Review: Xue Fei Yang plays classical guitar
In her solo recital in the Great Hall on 8 February, the Chinese guitar virtuoso Xue Fei Yang chose a programme that gave her ample scope to demonstrate a wide range of techniques of playing the instrument. The earliest composition on the programme was the Suite in G minor for lute BWV995, by J S Bach – transcribed by the composer from his suite no 5 for solo cello, written around 1723. Bach’s transcription of his own suite succeeds very well on the guitar, even though the technique of sound production on a guitar or a lute – plucking the string, essentially – is completely different from that of playing the cello, in which a bow is nearly always used and legato can be achieved. Xue Fei Yang drew a remarkable variety of tone from her instrument, plucking the strings sometimes with her finger nails, sometimes with the flesh of her fingertips, and sometimes with a combination. As well as a slow and contemplative sarabande, the suite includes several faster dance movements: two gavottes, and a gigue as the final movement, which were played most fluently. Although Bach’s cello suites are written mostly for a sequence of single notes, he manages to imply the harmony so clearly that the listener is not troubled by there being just one note at a time. These are marvellous compositions for the cello, never bettered by later composers – and Xue Fei Yang performed the transcribed music very well.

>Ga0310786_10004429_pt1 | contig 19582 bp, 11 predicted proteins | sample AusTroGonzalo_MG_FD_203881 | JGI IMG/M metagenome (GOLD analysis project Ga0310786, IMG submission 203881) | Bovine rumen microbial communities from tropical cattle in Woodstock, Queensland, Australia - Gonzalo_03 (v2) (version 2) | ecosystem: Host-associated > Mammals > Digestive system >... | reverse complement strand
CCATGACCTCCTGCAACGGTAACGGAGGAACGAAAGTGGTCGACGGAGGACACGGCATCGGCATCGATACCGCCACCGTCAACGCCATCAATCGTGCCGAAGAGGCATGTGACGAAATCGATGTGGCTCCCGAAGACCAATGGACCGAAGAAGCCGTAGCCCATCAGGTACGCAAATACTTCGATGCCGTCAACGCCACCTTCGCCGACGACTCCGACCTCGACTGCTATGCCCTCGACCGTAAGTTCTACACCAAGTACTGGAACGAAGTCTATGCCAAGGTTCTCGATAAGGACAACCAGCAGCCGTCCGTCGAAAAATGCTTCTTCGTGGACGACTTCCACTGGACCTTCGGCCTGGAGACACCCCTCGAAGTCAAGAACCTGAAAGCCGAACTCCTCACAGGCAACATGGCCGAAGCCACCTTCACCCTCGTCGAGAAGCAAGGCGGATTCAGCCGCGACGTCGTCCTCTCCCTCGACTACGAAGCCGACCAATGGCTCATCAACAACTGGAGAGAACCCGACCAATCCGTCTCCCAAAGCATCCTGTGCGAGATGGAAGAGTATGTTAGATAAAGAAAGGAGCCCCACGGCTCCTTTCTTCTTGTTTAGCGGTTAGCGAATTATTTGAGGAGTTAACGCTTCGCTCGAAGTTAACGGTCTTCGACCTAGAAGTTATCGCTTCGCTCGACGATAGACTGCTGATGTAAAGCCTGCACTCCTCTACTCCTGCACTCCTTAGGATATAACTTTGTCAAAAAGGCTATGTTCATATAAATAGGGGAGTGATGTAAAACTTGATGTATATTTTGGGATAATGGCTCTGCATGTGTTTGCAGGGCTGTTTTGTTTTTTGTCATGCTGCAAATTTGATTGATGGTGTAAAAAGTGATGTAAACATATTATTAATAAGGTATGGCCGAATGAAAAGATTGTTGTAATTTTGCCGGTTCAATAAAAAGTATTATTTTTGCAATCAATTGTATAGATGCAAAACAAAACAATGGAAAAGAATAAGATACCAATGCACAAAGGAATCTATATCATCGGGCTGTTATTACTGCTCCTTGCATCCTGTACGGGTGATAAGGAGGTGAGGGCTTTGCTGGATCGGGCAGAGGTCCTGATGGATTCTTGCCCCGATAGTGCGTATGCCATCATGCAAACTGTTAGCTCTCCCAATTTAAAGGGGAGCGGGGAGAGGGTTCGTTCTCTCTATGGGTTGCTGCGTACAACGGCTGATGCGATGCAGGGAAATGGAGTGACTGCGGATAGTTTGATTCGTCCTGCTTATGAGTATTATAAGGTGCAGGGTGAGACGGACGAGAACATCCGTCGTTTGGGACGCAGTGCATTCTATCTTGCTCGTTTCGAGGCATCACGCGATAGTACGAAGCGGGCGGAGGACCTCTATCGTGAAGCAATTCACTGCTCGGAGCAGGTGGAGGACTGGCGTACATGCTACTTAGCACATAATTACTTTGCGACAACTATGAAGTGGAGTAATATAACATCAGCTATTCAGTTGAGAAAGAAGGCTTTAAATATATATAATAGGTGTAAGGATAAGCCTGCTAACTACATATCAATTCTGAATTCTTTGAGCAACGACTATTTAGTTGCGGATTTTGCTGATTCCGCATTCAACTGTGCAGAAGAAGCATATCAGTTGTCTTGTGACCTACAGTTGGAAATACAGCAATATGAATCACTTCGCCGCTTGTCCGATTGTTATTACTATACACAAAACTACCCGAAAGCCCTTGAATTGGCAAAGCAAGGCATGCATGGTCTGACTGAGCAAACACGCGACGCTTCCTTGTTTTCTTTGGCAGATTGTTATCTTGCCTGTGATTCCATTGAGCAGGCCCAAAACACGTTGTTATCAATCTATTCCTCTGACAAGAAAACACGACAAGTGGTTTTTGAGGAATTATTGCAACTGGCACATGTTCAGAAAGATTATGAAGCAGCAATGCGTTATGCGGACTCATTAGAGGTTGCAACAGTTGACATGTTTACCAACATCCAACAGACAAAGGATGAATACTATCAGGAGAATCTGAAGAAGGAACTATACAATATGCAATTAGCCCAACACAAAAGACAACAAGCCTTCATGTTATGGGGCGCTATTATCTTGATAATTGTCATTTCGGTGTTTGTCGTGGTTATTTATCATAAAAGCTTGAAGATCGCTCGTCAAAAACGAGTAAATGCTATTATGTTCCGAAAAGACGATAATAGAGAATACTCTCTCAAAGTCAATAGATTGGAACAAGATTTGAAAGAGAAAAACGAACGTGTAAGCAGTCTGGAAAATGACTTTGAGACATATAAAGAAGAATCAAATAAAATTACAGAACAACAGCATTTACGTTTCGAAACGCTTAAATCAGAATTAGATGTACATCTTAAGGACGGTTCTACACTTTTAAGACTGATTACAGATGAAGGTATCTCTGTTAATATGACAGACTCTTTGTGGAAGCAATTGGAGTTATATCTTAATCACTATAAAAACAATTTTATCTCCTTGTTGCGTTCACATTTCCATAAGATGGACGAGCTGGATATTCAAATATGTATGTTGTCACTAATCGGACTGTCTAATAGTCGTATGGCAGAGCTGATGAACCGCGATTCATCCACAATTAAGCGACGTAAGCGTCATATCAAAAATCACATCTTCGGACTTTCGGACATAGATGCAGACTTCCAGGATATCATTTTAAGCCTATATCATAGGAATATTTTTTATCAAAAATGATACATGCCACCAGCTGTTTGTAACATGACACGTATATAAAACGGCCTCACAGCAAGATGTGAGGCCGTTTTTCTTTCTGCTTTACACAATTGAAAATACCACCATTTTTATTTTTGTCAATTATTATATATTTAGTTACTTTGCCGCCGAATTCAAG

She further showed her mastery of guitar technique in the Sword Dance by the contemporary Chinese composer Xu Chang-Jun. This is based on a poem by the poet Du Fu (712-770), who according to the concert programme is acclaimed by many as the Chinese Shakespeare.
In the second half of the concert, Xue Fei Yang played a series of short pieces, all but one of them by Spanish and Brazilian composers. These were most skilfully played, but it is less satisfying to listen to a set of short, unrelated pieces than it is to hear an extended work such as the suite she had played in the first half of the concert.
It must have been a testing evening for the soloist, who sat in the centre of the stage with just one small microphone in front of her. She used a hand-held microphone to introduce some of the pieces, but she seemed to have a cold, and, with her Chinese accent, this made much of what she said hard if not impossible to understand. If she was unwell, to play a brilliant solo concert for two hours, much of it from memory, was a remarkable achievement.
Contributed by Martin Widden.